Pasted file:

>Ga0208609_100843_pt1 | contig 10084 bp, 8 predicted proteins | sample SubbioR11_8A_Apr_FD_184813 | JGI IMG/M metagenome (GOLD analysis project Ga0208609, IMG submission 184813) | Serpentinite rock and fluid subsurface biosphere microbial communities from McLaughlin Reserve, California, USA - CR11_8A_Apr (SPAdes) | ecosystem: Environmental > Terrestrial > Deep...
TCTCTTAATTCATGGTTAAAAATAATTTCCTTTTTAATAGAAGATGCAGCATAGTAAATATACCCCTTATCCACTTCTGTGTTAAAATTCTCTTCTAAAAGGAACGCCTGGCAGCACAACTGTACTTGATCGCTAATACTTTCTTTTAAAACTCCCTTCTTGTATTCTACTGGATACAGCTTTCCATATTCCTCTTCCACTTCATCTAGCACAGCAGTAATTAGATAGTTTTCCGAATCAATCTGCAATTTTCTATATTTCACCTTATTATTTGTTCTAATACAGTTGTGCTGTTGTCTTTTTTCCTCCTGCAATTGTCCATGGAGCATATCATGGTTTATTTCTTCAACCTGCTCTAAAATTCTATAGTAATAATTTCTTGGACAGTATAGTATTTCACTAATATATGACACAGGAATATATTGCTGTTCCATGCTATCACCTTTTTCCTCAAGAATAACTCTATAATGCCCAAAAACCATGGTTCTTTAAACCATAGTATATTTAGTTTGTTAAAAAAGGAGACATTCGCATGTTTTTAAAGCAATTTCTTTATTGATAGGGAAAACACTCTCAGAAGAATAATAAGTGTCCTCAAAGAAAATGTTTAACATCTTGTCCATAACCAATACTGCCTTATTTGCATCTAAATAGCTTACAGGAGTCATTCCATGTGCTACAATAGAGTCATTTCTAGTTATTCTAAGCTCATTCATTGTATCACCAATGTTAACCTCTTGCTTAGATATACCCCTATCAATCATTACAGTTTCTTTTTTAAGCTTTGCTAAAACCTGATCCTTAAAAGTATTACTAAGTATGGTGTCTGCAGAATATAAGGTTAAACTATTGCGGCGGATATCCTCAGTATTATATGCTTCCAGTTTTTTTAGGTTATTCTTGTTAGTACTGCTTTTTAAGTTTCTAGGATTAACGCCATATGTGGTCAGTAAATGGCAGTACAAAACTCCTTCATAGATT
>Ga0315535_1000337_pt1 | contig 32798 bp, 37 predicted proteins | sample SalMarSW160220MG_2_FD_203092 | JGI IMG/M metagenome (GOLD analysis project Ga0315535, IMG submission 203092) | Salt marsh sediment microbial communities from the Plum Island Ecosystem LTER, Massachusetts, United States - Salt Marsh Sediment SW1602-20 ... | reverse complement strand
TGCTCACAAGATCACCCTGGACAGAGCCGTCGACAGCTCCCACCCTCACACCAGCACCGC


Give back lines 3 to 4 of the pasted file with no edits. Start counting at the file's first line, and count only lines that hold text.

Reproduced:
>Ga0315535_1000337_pt1 | contig 32798 bp, 37 predicted proteins | sample SalMarSW160220MG_2_FD_203092 | JGI IMG/M metagenome (GOLD analysis project Ga0315535, IMG submission 203092) | Salt marsh sediment microbial communities from the Plum Island Ecosystem LTER, Massachusetts, United States - Salt Marsh Sediment SW1602-20 ... | reverse complement strand
TGCTCACAAGATCACCCTGGACAGAGCCGTCGACAGCTCCCACCCTCACACCAGCACCGC